Microsoft releases Windows 11 build 22000.556, fixing bug that keeps files after reset

Microsoft releases Windows 11 build 22000.556, fixing bug that keeps files after reset

Today is the second Tuesday of the month, and that makes it Patch Tuesday, the day that all supported Microsoft software gets updated. Along with several versions of Windows 10, there’s one version of Windows 11 that’s getting a patch today.

If you’re on Windows 11 version 21H2, which is the only one that shipped, you’ll get KB5011493, bringing the build number to 22000.556. You can manually download it here.

There’s only one highlight:

  • Updates security for your Windows operating system.

The full list of fixes isn’t very long either:

  • Addresses a known issue that occurs when you attempt to reset a Windows device and its apps have folders that contain reparse data, such as Microsoft OneDrive or Microsoft OneDrive for Business. When you select Remove everything, files that have been downloaded or synced locally from Microsoft OneDrive might not be deleted. Some devices might take up to seven (7) days after you install this update to fully address the issue and prevent files from persisting after a reset. For immediate effect, you can manually trigger Windows Update Troubleshooter using the instructions in Windows Update Troubleshooter.

It’s not unsurprising that the changelog is short. Patch Tuesday updates tend to be that way, with a much longer changelog in the C and D week updates. Of course, those fixes get folded into the Patch Tuesday update, hence the word ‘cumulative’ in the name of the update.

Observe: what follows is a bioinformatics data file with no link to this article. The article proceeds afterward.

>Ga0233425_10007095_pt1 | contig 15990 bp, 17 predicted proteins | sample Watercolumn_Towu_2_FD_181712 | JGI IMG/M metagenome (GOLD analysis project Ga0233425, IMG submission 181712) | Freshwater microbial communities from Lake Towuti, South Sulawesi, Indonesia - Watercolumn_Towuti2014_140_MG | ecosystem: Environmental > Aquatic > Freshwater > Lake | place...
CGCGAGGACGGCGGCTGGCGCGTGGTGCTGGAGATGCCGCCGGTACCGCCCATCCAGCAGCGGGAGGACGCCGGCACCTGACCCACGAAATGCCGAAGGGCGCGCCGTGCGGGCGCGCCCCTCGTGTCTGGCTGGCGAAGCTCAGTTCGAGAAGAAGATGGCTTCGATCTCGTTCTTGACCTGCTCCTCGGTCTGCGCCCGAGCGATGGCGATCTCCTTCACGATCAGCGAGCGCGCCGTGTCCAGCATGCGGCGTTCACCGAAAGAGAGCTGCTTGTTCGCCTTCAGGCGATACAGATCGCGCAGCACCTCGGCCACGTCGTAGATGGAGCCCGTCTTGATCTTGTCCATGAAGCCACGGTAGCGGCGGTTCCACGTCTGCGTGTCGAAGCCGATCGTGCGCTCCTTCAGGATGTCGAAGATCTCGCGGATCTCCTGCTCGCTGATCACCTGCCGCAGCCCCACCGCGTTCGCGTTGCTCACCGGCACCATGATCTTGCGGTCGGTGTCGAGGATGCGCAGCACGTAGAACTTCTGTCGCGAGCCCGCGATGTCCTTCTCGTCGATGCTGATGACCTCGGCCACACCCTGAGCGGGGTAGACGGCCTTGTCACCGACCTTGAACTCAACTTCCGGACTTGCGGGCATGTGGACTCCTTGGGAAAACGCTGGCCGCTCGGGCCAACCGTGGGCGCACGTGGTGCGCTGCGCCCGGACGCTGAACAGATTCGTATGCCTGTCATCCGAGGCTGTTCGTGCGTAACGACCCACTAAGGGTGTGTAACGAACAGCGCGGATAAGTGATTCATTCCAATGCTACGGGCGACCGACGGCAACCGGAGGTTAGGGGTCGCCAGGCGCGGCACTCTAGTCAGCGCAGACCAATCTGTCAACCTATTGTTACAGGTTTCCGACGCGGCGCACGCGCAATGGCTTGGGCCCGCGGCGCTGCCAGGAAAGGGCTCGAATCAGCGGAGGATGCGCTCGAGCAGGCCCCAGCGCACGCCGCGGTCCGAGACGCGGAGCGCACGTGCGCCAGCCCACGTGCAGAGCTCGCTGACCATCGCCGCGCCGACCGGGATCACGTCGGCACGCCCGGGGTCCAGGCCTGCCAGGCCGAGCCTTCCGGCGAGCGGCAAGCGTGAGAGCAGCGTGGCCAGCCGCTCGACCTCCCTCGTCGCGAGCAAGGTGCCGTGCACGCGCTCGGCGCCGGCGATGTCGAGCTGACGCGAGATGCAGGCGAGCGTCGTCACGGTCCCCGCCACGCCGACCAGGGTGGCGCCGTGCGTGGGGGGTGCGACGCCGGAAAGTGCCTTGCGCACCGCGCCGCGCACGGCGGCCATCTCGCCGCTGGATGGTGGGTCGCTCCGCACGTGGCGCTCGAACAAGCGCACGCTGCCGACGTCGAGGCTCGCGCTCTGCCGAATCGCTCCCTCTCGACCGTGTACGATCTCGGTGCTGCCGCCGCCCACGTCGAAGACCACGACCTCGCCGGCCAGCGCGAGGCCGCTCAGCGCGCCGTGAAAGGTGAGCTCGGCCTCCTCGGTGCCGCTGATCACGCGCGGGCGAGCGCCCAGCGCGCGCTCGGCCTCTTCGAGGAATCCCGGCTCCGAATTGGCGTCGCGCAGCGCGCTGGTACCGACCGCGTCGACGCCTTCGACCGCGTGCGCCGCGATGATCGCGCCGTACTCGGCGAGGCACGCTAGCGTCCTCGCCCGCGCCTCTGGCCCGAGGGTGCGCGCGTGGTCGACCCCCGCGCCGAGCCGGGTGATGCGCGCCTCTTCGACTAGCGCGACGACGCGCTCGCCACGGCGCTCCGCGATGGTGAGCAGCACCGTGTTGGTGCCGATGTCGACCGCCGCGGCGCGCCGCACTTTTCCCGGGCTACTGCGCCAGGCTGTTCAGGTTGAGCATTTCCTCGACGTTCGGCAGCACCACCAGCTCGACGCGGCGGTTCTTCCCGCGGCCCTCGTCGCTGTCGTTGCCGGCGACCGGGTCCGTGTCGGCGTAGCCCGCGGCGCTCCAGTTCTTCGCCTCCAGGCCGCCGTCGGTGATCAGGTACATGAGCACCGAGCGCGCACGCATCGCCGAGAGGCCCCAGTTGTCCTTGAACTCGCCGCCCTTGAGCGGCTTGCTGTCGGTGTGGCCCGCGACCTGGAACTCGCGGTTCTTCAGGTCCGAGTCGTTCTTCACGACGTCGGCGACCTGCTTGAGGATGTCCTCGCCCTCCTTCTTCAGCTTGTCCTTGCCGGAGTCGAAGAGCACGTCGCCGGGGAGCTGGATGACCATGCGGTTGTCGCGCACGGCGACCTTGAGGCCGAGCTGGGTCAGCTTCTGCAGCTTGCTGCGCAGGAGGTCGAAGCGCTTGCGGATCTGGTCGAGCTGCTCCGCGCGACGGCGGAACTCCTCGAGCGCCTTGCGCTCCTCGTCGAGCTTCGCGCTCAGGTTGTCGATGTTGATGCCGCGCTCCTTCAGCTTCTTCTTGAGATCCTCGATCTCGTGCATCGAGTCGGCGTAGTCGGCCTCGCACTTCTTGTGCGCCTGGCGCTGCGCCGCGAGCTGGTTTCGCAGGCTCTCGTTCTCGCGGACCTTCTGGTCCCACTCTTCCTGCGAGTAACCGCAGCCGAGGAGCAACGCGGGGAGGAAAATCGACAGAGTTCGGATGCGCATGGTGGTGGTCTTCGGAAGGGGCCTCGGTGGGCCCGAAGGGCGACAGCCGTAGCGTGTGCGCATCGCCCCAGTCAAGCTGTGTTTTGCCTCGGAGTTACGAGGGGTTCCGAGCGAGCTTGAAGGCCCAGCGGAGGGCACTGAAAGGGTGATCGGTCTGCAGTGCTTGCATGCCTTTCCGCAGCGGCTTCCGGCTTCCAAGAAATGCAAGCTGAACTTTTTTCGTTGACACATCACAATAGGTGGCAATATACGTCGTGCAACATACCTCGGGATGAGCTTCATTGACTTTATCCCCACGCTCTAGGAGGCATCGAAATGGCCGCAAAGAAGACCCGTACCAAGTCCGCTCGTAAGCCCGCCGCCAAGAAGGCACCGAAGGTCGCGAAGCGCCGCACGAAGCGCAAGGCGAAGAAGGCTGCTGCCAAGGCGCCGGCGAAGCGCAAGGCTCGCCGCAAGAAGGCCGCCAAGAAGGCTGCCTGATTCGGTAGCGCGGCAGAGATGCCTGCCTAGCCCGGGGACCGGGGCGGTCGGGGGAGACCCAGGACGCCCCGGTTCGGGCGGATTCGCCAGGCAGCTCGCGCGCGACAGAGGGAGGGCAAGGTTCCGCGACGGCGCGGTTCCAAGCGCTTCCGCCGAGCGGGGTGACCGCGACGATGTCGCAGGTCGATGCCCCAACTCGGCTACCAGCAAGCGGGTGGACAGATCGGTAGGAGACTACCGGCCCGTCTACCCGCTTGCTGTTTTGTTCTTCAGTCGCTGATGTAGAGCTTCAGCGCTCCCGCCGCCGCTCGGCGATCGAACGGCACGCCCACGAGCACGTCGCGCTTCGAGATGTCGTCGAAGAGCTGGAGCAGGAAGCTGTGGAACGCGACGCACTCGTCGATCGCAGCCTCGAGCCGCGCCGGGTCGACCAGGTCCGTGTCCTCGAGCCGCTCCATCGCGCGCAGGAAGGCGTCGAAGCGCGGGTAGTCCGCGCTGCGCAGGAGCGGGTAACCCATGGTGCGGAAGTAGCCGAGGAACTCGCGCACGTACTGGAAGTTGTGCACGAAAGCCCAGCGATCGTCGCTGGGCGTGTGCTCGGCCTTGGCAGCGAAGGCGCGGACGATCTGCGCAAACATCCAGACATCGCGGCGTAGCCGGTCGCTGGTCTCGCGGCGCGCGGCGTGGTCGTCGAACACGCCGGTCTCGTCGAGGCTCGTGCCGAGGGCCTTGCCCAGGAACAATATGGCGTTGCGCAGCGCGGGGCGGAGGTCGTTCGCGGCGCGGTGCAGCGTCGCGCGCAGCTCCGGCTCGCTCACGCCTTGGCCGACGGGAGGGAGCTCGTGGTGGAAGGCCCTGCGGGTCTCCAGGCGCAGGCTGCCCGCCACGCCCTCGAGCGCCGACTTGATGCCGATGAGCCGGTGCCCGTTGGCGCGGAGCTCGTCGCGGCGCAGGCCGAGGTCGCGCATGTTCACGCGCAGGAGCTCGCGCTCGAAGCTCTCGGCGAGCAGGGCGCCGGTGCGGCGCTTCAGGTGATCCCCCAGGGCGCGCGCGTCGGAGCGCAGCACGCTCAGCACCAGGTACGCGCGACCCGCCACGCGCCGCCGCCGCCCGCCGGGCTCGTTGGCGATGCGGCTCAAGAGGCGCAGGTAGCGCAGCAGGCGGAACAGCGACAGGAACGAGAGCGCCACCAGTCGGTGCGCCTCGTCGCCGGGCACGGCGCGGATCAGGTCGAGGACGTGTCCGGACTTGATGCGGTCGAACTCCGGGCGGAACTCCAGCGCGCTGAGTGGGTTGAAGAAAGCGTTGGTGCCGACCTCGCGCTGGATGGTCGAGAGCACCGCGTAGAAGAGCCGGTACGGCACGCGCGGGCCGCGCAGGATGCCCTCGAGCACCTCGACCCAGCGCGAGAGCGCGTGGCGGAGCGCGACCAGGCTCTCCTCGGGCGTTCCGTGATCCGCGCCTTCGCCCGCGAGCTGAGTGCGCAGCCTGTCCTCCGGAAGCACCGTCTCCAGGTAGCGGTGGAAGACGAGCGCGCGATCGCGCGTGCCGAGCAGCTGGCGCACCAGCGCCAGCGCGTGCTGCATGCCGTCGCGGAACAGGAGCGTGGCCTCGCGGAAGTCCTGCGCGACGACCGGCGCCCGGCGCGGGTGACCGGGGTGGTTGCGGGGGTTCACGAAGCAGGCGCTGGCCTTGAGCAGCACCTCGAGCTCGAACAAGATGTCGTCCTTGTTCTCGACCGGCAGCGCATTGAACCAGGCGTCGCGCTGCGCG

One issue that got fixed is a bug where files might still be present after you reset a Windows PC. This issue only affected files that were synced in OneDrive, and it was discovered last month.

As usual, this update is mandatory. That means that while you can go and manually install this via Windows Update now, it will install automatically at some point if you don’t.

About author

Rich Woods
Rich Woods

Managing Editor for XDA Computing. I've been covering tech from smartphones to PCs since 2013. If you see me at a trade show, come say hi and let me ask you weird questions about why you use the tech you use.

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